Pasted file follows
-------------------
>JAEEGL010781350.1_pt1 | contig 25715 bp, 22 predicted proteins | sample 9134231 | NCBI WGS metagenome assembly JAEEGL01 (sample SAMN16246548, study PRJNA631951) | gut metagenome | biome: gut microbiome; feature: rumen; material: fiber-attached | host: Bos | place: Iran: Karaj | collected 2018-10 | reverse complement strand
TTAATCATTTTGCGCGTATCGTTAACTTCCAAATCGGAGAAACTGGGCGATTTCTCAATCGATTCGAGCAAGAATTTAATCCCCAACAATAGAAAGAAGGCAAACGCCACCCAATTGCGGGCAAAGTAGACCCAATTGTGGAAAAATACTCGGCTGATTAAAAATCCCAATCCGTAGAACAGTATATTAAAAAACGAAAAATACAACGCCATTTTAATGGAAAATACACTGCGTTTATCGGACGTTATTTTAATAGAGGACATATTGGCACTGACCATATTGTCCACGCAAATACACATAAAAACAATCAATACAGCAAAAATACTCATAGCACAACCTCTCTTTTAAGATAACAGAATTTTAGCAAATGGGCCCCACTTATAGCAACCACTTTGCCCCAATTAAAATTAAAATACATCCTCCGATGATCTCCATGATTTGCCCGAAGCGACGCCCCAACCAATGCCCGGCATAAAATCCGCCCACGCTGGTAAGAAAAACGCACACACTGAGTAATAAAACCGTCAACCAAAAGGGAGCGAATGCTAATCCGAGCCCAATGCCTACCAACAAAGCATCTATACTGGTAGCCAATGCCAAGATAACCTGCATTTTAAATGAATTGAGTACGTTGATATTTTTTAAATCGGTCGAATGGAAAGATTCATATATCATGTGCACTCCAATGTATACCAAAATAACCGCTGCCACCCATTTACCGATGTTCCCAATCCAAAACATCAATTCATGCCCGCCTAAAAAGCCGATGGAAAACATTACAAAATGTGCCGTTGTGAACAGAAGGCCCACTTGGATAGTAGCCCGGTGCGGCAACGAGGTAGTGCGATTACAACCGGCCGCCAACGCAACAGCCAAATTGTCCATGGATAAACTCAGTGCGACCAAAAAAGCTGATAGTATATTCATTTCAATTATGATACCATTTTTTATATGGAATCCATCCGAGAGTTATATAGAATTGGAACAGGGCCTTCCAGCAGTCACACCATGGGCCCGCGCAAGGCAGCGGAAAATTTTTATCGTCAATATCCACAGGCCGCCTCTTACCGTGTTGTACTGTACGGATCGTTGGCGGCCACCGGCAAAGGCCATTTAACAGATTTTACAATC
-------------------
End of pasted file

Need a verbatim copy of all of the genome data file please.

>JAEEGL010781350.1_pt1 | contig 25715 bp, 22 predicted proteins | sample 9134231 | NCBI WGS metagenome assembly JAEEGL01 (sample SAMN16246548, study PRJNA631951) | gut metagenome | biome: gut microbiome; feature: rumen; material: fiber-attached | host: Bos | place: Iran: Karaj | collected 2018-10 | reverse complement strand
TTAATCATTTTGCGCGTATCGTTAACTTCCAAATCGGAGAAACTGGGCGATTTCTCAATCGATTCGAGCAAGAATTTAATCCCCAACAATAGAAAGAAGGCAAACGCCACCCAATTGCGGGCAAAGTAGACCCAATTGTGGAAAAATACTCGGCTGATTAAAAATCCCAATCCGTAGAACAGTATATTAAAAAACGAAAAATACAACGCCATTTTAATGGAAAATACACTGCGTTTATCGGACGTTATTTTAATAGAGGACATATTGGCACTGACCATATTGTCCACGCAAATACACATAAAAACAATCAATACAGCAAAAATACTCATAGCACAACCTCTCTTTTAAGATAACAGAATTTTAGCAAATGGGCCCCACTTATAGCAACCACTTTGCCCCAATTAAAATTAAAATACATCCTCCGATGATCTCCATGATTTGCCCGAAGCGACGCCCCAACCAATGCCCGGCATAAAATCCGCCCACGCTGGTAAGAAAAACGCACACACTGAGTAATAAAACCGTCAACCAAAAGGGAGCGAATGCTAATCCGAGCCCAATGCCTACCAACAAAGCATCTATACTGGTAGCCAATGCCAAGATAACCTGCATTTTAAATGAATTGAGTACGTTGATATTTTTTAAATCGGTCGAATGGAAAGATTCATATATCATGTGCACTCCAATGTATACCAAAATAACCGCTGCCACCCATTTACCGATGTTCCCAATCCAAAACATCAATTCATGCCCGCCTAAAAAGCCGATGGAAAACATTACAAAATGTGCCGTTGTGAACAGAAGGCCCACTTGGATAGTAGCCCGGTGCGGCAACGAGGTAGTGCGATTACAACCGGCCGCCAACGCAACAGCCAAATTGTCCATGGATAAACTCAGTGCGACCAAAAAAGCTGATAGTATATTCATTTCAATTATGATACCATTTTTTATATGGAATCCATCCGAGAGTTATATAGAATTGGAACAGGGCCTTCCAGCAGTCACACCATGGGCCCGCGCAAGGCAGCGGAAAATTTTTATCGTCAATATCCACAGGCCGCCTCTTACCGTGTTGTACTGTACGGATCGTTGGCGGCCACCGGCAAAGGCCATTTAACAGATTTTACAATC